After a short introduction to the general phenomenon of chirality, the implications for synthesis and application of chiral drugs are discussed. In a first part, the historical development is briefly described. Up to the 1950s, most medications were either of natural origin, or made semi-synthetically from natural products. In these cases, only one enantiomer was usually present, i.e., the drugs were used as single enantiomers. This changed when totally synthetic drugs began to dominate the market, since these drugs were usually prepared, tested and applied as racemates. Due to the observation of negative effects such as the Thalidomide (Contergan) tragedy, stricter regulations were introduced and as a consequence, chiral drugs are now almost exclusively applied as single enantiomers. In a second part, the challenges for the industrial synthesis of chiral drugs are discussed. The various approaches to prepare enantiomerically pure compounds are briefly described and discussed in the context of industrial process development. Important for the choice of the production technology are criteria such as time constraint, complexity of the molecule, cost considerations and maturity of the technology.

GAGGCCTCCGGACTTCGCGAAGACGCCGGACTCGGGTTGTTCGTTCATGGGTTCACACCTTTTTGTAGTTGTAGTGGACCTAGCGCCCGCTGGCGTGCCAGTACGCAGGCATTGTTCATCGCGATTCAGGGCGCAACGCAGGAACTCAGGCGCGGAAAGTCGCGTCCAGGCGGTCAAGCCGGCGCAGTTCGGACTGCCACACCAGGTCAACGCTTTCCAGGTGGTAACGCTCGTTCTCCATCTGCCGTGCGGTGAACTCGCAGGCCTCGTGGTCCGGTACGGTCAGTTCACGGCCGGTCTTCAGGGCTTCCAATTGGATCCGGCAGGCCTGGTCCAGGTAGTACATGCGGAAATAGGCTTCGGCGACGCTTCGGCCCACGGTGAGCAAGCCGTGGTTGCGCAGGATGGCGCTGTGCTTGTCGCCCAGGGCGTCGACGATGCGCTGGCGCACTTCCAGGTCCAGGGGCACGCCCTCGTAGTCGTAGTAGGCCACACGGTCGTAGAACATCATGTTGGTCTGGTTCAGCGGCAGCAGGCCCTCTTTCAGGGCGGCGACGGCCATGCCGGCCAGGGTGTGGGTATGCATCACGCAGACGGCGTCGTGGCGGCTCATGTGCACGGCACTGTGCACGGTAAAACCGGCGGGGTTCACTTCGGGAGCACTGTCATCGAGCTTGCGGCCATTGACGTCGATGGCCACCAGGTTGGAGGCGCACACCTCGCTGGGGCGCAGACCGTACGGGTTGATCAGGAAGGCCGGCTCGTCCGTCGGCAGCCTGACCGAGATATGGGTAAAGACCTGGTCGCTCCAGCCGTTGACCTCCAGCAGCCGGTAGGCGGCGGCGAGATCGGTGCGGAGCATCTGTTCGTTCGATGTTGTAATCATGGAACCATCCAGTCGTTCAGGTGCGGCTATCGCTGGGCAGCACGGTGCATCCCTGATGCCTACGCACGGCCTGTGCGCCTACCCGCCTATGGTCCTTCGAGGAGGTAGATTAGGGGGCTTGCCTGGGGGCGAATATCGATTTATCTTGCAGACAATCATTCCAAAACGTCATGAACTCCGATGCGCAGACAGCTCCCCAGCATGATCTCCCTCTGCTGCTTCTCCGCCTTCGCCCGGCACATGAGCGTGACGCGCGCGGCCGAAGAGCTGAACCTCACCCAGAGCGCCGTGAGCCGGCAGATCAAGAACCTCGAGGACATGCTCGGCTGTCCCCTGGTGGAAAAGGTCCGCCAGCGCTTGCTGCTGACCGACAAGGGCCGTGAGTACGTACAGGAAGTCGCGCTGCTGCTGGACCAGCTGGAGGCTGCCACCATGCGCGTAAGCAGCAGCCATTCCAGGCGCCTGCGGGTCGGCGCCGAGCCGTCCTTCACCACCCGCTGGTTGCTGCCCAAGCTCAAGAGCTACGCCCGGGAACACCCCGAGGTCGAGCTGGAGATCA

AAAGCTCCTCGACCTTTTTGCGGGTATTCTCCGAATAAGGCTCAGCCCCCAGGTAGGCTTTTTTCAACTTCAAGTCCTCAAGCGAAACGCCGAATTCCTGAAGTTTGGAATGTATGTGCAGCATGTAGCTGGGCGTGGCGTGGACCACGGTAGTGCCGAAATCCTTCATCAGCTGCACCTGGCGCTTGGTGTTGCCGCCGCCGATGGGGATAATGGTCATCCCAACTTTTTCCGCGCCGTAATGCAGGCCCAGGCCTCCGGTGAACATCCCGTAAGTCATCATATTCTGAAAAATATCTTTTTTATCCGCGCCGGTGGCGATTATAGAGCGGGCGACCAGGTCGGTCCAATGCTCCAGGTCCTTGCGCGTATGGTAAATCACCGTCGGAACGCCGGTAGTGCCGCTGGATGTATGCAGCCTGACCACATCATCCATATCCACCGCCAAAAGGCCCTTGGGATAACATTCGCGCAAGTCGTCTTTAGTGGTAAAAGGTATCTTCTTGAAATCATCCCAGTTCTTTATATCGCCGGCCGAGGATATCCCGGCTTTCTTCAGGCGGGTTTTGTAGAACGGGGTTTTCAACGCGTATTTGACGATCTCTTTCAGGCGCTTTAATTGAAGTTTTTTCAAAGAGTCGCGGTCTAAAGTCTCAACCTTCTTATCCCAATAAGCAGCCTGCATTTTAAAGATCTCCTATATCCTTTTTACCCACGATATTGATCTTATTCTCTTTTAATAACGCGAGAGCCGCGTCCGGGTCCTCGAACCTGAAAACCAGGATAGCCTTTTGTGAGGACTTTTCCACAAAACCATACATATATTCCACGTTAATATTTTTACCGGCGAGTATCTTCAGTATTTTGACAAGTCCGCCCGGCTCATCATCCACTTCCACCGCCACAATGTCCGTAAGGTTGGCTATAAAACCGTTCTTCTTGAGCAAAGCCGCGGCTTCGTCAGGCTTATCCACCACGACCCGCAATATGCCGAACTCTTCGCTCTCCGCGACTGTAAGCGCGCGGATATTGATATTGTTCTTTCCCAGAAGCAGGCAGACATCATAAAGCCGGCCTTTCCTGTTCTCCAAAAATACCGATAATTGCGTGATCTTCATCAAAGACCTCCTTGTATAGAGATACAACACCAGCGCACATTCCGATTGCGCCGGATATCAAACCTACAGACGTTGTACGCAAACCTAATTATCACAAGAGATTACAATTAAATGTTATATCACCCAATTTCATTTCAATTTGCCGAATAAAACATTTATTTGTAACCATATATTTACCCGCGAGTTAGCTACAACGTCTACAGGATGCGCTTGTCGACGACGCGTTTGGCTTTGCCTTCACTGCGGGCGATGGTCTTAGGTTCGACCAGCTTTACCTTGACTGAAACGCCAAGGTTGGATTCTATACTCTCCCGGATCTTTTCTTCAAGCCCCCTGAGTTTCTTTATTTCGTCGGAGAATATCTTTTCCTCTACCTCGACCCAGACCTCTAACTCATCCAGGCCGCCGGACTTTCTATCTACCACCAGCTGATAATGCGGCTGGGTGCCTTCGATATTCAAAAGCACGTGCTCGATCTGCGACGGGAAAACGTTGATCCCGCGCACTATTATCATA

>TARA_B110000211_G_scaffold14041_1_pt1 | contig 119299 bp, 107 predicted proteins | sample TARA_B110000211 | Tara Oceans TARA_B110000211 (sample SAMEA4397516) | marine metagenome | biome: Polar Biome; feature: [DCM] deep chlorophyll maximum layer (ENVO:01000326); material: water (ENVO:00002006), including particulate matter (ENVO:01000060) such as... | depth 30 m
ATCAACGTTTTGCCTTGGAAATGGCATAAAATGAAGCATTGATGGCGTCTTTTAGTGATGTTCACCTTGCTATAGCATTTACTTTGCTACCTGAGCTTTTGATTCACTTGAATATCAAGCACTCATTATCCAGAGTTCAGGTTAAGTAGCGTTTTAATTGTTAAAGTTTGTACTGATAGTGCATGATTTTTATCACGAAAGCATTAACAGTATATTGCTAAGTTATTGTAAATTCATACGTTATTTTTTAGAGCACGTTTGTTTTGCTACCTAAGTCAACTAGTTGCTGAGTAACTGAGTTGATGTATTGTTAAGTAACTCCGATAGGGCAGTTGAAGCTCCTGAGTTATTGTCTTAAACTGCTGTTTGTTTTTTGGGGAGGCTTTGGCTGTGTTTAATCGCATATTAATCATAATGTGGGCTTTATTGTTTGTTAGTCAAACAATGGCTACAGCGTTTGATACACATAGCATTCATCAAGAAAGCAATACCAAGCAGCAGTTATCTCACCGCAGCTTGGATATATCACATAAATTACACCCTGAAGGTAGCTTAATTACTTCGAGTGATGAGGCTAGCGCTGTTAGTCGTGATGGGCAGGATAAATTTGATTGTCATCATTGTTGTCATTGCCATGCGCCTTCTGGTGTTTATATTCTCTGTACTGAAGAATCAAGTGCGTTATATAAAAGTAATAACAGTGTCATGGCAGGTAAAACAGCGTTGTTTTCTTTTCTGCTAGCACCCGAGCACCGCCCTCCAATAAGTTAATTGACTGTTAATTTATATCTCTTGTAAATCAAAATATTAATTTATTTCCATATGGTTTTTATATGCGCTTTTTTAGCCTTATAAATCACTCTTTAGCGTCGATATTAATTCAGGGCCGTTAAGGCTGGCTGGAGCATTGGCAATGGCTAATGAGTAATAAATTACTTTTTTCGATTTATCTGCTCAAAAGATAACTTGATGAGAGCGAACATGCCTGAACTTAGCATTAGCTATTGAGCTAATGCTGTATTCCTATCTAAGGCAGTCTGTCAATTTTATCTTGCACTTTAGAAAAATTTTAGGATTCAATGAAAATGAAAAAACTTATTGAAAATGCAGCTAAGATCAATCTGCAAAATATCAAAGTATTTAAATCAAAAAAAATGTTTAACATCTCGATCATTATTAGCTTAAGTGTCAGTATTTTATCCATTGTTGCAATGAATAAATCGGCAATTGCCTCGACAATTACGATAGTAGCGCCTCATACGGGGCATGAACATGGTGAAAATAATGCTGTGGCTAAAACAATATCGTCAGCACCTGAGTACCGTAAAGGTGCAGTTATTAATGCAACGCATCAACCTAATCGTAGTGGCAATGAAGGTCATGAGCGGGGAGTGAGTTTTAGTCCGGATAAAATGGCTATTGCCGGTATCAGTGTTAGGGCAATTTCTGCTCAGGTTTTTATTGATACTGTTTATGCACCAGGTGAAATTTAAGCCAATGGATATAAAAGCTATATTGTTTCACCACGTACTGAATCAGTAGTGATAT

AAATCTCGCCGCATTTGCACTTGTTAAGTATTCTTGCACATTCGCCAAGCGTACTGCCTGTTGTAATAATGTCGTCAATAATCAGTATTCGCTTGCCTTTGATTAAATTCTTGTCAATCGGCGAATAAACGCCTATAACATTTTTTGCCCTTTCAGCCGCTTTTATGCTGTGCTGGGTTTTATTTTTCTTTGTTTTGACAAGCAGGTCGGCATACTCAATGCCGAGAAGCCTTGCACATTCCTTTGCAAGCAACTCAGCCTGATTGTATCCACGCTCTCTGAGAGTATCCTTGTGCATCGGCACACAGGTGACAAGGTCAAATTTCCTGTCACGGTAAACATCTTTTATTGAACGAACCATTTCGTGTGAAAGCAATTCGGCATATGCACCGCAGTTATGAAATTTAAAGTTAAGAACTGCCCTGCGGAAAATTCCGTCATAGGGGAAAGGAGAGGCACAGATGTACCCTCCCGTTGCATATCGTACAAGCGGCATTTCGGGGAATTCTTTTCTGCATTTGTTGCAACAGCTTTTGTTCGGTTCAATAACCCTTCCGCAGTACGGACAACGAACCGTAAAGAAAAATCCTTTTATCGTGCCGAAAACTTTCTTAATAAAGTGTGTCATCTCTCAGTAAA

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This contribution is the written, peer-reviewed version of a paper presented at the conference “Molecules at the Mirror—Chirality in Chemistry and Biophysics”, held at Accademia Nazionale dei Lincei in Rome on October 29–30 2012.
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Blaser, HU. Chirality and its implications for the pharmaceutical industry. Rend. Fis. Acc. Lincei 24, 213–216 (2013). https://doi.org/10.1007/s12210-012-0220-2